Norway Finance Minister: Must Expect Strong Currency Due to Strong Economy

OSLO - Norway should expect a strong currency on the back of its robust economic performance, said Finance Minister Sigbjorn Johnsen Monday, as he presented another surplus budget fueled by significant oil revenues.

"We must expect a strong currency, because Norway is in a different economic position than many European countries," Mr. Johnsen said.

But the strong krone and high costs in the Norwegian economy are a challenge to parts of traditional industry competing abroad, Mr. Johnsen said. The fiscal 2013 budget was designed to have a neutral effect, to avoid overheating the economy, he added.

"Total investments in the Norwegian economy are now about 550 billion kroner ($96.32 billion), including oil investments. We take that into account when we design the budget. This is the background music for the neutral arrangement," he said.

The Norwegian krone strengthened toward record levels against the euro this summer, and is also strong measured against the currencies of Norway's trading partners. Norges Bank expects the krone to strengthen further in 2013 and 2014, driven by a higher key interest rate in Norway than abroad.

Norway planned to increase its spending of oil revenues 7.8% to NOK125.3 billion in 2013 from a year earlier, out of total expenditures of NOK1.065 trillion. This is NOK26.4 billion below its self-imposed spending limit of 4% of the value of the country's NOK3.740 trillion sovereign wealth fund.

"I think our budget is well in line with the trend we see in the Norwegian economy," Mr. Johnsen said. "If it wasn't, we might have expected stronger reactions."

After experiencing a shallow recession following the financial crisis of 2008 and 2009, Norway bounced back quickly, helped by booming oil and gas investments as oil prices increased. Unemployment is currently about 3%, income growth is above 4% and Norway expects a NOK380 billion fiscal surplus in 2013.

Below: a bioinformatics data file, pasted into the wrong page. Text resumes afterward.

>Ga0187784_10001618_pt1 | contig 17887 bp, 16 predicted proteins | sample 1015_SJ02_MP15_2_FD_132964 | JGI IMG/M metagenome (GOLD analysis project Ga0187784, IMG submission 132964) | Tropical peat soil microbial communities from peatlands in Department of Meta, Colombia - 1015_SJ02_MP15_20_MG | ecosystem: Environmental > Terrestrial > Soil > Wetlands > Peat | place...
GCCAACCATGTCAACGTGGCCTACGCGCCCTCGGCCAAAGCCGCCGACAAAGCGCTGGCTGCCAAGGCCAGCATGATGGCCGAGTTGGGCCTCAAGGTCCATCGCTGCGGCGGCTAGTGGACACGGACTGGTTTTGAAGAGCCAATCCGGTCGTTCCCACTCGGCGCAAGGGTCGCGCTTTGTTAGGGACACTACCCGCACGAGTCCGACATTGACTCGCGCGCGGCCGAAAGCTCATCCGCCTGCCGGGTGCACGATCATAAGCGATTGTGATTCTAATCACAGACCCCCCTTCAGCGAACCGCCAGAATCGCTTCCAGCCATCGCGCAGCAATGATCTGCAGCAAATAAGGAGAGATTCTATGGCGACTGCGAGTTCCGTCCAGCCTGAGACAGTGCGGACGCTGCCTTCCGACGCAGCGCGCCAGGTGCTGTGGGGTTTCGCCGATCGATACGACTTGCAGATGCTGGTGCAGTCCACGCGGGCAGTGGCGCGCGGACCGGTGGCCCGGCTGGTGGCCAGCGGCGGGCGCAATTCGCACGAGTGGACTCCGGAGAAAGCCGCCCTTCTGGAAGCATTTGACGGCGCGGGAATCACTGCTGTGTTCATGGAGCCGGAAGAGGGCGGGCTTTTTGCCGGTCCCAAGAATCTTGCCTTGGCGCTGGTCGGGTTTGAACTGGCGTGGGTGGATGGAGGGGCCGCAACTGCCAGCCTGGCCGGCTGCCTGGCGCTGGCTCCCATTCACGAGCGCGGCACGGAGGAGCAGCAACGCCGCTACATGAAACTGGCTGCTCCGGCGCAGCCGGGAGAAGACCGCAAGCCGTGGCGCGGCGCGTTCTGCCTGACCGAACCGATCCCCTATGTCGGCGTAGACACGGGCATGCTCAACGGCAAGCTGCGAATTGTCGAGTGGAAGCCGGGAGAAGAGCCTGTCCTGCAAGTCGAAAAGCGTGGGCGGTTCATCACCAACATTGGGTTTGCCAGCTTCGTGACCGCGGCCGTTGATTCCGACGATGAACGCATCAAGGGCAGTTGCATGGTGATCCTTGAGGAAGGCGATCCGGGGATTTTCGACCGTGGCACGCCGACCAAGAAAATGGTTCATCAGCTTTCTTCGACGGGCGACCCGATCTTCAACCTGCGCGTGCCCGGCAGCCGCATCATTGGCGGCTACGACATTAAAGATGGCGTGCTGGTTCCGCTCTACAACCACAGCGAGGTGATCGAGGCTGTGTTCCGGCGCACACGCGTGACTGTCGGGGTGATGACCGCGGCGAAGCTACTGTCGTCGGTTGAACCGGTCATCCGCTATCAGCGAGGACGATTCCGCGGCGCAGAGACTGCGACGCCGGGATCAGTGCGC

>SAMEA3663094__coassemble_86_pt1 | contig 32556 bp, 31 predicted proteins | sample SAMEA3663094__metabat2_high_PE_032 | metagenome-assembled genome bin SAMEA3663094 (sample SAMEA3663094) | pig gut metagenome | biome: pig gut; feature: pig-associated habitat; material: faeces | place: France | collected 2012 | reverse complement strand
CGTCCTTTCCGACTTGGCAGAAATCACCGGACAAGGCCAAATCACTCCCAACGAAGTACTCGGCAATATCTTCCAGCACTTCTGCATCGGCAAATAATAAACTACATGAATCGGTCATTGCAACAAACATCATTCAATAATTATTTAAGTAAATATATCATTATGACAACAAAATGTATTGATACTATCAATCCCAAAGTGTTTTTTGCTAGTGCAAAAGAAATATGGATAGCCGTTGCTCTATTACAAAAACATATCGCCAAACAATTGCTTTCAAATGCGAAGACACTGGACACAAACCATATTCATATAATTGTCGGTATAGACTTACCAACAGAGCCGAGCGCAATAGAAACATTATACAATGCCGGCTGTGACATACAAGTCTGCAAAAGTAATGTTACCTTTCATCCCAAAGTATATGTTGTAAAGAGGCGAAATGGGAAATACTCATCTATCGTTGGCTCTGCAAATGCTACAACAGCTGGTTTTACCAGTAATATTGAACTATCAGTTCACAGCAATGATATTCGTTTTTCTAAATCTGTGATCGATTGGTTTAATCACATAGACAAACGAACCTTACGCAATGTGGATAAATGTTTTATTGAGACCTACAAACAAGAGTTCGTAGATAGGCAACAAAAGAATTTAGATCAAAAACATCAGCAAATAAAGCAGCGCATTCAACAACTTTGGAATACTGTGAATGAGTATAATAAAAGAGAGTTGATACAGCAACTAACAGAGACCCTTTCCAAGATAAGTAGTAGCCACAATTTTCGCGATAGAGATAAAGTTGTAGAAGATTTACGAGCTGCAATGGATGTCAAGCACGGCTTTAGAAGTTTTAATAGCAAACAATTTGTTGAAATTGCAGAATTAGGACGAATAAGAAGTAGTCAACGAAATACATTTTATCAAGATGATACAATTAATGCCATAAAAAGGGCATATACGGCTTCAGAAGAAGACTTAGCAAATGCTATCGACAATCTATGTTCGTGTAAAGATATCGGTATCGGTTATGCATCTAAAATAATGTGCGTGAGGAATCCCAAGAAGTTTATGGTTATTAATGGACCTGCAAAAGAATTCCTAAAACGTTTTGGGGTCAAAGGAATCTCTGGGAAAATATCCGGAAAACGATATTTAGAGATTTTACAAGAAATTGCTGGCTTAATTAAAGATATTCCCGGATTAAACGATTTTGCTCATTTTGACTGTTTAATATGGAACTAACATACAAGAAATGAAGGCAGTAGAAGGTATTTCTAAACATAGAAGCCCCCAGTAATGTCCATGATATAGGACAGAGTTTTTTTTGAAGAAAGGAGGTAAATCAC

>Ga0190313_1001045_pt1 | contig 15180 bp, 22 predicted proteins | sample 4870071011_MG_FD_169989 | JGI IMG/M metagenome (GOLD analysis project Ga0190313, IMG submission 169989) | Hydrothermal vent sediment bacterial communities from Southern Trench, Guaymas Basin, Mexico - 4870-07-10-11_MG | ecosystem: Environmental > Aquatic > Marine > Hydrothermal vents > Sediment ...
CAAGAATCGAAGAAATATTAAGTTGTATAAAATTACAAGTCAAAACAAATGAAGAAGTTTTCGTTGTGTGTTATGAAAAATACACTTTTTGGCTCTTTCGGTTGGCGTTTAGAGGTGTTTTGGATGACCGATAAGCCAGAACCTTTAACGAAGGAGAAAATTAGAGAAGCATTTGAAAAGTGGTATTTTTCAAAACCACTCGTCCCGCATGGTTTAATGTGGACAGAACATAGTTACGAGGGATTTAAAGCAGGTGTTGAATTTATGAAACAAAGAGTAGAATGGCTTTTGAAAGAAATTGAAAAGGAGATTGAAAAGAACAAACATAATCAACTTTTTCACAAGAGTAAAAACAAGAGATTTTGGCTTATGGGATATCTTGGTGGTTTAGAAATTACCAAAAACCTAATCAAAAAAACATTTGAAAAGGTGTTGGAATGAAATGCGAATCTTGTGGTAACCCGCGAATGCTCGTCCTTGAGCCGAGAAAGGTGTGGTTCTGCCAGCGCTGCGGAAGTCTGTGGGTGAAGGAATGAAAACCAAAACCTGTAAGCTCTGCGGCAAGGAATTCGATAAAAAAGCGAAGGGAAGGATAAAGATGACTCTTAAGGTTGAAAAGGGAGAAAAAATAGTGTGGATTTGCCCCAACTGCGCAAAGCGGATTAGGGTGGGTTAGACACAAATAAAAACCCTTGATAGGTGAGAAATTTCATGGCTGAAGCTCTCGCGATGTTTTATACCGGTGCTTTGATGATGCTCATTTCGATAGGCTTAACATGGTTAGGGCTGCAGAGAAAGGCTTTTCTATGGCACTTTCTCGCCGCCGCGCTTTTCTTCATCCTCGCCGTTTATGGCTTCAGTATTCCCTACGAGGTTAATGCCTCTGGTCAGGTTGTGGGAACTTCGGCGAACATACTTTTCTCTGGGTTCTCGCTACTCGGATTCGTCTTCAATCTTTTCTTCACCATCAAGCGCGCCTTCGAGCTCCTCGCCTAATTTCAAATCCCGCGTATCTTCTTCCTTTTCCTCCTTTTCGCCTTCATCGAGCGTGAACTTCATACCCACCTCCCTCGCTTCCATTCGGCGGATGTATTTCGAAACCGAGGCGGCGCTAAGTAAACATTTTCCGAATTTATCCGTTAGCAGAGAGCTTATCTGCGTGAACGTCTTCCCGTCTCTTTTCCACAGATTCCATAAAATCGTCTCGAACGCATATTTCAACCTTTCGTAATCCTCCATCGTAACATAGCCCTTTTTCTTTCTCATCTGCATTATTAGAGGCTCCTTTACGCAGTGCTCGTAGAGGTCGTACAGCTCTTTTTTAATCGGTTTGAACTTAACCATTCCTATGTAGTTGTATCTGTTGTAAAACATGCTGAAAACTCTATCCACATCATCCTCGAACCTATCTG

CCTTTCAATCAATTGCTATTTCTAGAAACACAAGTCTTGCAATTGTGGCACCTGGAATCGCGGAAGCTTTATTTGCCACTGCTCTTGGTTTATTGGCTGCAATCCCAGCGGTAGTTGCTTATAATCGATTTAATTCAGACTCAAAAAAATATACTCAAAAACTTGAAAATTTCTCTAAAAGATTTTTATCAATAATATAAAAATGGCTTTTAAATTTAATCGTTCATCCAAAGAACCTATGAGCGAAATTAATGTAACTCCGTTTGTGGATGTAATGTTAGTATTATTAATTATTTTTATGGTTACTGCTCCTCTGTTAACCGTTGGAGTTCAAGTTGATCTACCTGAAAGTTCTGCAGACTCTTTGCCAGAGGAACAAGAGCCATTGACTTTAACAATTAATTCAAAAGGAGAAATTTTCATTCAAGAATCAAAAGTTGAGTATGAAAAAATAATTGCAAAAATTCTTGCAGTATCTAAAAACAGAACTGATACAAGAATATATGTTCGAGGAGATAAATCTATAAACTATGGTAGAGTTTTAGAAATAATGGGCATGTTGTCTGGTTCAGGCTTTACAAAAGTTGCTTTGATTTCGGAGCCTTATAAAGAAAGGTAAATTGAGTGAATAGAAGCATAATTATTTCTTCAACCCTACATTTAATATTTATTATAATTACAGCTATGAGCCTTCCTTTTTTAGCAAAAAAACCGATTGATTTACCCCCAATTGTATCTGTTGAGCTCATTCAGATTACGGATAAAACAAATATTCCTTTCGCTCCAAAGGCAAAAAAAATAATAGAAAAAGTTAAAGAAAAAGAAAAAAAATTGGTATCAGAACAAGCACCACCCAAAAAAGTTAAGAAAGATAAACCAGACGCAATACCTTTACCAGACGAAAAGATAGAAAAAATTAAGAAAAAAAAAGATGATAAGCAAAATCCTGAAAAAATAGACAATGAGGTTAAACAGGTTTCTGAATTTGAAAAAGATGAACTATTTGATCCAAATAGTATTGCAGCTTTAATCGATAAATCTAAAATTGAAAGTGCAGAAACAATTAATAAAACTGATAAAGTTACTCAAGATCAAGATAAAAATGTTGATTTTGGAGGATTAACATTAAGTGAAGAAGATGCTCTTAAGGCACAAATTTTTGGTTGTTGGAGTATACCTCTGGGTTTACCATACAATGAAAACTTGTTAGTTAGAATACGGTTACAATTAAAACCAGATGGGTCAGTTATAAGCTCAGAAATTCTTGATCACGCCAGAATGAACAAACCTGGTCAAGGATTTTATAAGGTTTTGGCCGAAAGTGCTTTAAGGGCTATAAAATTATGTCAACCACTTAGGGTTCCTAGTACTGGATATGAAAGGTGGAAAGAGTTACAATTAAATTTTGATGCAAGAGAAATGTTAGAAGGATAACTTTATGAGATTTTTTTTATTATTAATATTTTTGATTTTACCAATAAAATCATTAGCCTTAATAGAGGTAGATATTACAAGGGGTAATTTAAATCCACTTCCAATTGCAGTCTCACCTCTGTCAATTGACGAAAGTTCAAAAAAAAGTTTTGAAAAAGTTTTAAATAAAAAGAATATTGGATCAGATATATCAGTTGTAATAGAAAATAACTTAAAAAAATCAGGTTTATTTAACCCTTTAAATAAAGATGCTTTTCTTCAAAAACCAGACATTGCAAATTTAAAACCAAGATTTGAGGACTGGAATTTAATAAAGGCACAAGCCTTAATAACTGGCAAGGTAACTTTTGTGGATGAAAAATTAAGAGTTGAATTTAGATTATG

The government expected Norway's mainland gross domestic product, excluding oil and gas production, to grow 3.7% in 2012, outpacing its main trading partners, which were expected to grow 1.8%, and the euro-zone GDP which it expected to contract 0.5% in 2012.

But a continued slowdown in Europe could also affect Norway's exports of goods and services, warned Mr. Johnsen. About 80% of the country's exports go to the rest of Europe, according to Statistics Norway.

"If the European market tightens further, it would also affect the Norwegian economy," Mr. Johnsen said, adding that this might force Norway to try harder to limit income growth.

Along with the strong krone and booming housing prices, rapid wage growth is one of Norway's main challenges. Norwegian industry wages are currently more than 50% higher than among Norway's European trading partners.

Nevertheless, Mr. Johnsen admitted to be one of Europe's luckiest finance ministers.

"There is no doubt Norway's in a fortunate situation," he said. "We are in a good situation because we have huge natural resources, but that's only half the story. The other [part of the] story is that our fiscal-policy framework is building trust and stability."


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